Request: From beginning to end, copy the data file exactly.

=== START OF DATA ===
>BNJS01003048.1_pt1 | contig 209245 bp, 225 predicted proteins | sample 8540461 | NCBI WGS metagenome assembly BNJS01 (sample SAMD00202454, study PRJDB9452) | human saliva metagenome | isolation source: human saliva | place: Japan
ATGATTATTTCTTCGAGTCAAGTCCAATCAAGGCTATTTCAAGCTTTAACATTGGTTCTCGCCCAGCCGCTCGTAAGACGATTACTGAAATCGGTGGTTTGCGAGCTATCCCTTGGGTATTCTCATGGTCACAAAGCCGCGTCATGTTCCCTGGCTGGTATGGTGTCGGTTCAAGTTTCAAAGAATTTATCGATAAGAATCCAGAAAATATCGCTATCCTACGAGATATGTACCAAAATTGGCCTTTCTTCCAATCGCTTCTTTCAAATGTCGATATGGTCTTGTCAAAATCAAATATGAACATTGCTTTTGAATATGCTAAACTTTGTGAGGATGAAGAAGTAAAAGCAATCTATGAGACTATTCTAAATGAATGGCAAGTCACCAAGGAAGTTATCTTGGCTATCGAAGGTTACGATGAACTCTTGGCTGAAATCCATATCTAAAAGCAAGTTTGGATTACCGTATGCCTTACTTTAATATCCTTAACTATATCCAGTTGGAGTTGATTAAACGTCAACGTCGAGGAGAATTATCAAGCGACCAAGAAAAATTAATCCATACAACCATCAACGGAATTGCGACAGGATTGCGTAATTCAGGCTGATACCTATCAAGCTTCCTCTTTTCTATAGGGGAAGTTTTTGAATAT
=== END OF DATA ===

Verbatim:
>BNJS01003048.1_pt1 | contig 209245 bp, 225 predicted proteins | sample 8540461 | NCBI WGS metagenome assembly BNJS01 (sample SAMD00202454, study PRJDB9452) | human saliva metagenome | isolation source: human saliva | place: Japan
ATGATTATTTCTTCGAGTCAAGTCCAATCAAGGCTATTTCAAGCTTTAACATTGGTTCTCGCCCAGCCGCTCGTAAGACGATTACTGAAATCGGTGGTTTGCGAGCTATCCCTTGGGTATTCTCATGGTCACAAAGCCGCGTCATGTTCCCTGGCTGGTATGGTGTCGGTTCAAGTTTCAAAGAATTTATCGATAAGAATCCAGAAAATATCGCTATCCTACGAGATATGTACCAAAATTGGCCTTTCTTCCAATCGCTTCTTTCAAATGTCGATATGGTCTTGTCAAAATCAAATATGAACATTGCTTTTGAATATGCTAAACTTTGTGAGGATGAAGAAGTAAAAGCAATCTATGAGACTATTCTAAATGAATGGCAAGTCACCAAGGAAGTTATCTTGGCTATCGAAGGTTACGATGAACTCTTGGCTGAAATCCATATCTAAAAGCAAGTTTGGATTACCGTATGCCTTACTTTAATATCCTTAACTATATCCAGTTGGAGTTGATTAAACGTCAACGTCGAGGAGAATTATCAAGCGACCAAGAAAAATTAATCCATACAACCATCAACGGAATTGCGACAGGATTGCGTAATTCAGGCTGATACCTATCAAGCTTCCTCTTTTCTATAGGGGAAGTTTTTGAATAT